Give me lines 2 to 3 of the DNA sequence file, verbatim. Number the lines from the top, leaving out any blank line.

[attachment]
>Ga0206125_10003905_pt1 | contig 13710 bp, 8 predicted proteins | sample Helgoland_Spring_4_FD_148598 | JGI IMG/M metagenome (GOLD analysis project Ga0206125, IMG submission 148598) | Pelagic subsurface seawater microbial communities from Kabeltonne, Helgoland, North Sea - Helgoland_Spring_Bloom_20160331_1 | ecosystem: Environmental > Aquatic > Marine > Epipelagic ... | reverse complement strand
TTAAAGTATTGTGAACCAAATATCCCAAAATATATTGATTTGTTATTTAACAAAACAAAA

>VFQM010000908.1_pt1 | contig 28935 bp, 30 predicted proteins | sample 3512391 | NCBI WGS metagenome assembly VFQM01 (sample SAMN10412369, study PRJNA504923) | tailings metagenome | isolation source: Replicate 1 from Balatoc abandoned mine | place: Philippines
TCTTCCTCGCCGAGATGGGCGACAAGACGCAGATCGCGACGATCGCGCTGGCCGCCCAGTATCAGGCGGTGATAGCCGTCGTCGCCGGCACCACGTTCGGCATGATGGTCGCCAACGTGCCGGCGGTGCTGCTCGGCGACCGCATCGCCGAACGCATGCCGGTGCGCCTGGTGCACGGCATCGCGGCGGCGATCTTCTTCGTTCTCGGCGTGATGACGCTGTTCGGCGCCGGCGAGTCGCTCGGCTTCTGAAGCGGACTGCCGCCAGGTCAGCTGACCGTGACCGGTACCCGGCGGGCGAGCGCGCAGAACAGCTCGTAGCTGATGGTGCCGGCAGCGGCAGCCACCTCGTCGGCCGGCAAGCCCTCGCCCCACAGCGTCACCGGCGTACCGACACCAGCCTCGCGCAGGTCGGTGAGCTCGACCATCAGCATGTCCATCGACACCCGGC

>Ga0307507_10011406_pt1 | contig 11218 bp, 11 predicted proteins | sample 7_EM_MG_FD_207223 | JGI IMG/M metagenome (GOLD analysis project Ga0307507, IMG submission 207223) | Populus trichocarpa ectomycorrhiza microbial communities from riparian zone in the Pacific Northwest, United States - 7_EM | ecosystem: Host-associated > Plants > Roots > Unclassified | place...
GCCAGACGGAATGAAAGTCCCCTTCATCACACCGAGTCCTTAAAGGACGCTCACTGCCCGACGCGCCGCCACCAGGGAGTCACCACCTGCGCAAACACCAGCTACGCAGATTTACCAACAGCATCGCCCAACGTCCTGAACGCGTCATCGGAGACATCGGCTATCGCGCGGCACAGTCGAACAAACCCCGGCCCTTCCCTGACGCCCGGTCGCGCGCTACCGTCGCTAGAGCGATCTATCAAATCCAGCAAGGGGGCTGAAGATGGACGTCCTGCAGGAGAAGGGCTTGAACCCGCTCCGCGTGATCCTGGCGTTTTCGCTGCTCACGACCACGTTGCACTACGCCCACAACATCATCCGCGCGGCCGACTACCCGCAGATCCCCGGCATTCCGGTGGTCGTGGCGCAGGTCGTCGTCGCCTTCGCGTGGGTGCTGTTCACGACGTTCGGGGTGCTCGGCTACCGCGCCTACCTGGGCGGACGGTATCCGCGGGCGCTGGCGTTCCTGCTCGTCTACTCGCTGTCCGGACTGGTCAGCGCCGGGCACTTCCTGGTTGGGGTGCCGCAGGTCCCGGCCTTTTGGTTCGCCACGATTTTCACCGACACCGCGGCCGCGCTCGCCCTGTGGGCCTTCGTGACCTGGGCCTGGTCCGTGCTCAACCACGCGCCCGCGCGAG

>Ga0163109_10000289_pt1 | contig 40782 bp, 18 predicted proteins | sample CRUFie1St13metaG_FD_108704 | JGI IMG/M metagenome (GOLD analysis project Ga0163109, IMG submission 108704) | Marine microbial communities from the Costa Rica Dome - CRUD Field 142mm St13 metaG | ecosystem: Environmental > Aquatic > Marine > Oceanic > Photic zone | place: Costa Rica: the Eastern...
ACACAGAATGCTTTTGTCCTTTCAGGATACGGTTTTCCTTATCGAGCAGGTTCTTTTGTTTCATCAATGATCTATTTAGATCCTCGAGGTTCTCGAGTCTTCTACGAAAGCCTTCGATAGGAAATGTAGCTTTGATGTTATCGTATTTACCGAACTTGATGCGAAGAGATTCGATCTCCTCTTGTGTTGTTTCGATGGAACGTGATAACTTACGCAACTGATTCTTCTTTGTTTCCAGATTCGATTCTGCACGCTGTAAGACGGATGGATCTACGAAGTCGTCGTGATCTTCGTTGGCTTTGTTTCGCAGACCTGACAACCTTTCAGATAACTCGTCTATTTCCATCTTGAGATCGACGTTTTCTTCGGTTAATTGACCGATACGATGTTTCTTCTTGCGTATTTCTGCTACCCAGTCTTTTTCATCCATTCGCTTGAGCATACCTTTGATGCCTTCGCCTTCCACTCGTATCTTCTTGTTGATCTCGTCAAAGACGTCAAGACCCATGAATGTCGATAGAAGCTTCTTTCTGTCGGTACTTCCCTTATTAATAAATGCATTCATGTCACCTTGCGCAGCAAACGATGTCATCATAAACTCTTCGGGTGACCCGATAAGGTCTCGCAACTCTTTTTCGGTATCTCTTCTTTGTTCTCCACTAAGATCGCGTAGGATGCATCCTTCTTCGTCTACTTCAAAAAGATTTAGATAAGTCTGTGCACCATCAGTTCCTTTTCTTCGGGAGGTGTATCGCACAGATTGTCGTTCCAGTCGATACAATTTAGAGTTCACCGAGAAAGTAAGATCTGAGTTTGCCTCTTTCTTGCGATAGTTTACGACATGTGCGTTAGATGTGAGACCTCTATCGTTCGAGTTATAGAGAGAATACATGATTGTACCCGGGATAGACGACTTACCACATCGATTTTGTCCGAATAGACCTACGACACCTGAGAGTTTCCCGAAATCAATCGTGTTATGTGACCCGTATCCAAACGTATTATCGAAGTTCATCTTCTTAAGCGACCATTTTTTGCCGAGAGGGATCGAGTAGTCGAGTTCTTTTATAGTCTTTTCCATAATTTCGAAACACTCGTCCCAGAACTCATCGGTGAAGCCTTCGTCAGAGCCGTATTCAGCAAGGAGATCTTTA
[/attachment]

TTAAAGTATTGTGAACCAAATATCCCAAAATATATTGATTTGTTATTTAACAAAACAAAA

>VFQM010000908.1_pt1 | contig 28935 bp, 30 predicted proteins | sample 3512391 | NCBI WGS metagenome assembly VFQM01 (sample SAMN10412369, study PRJNA504923) | tailings metagenome | isolation source: Replicate 1 from Balatoc abandoned mine | place: Philippines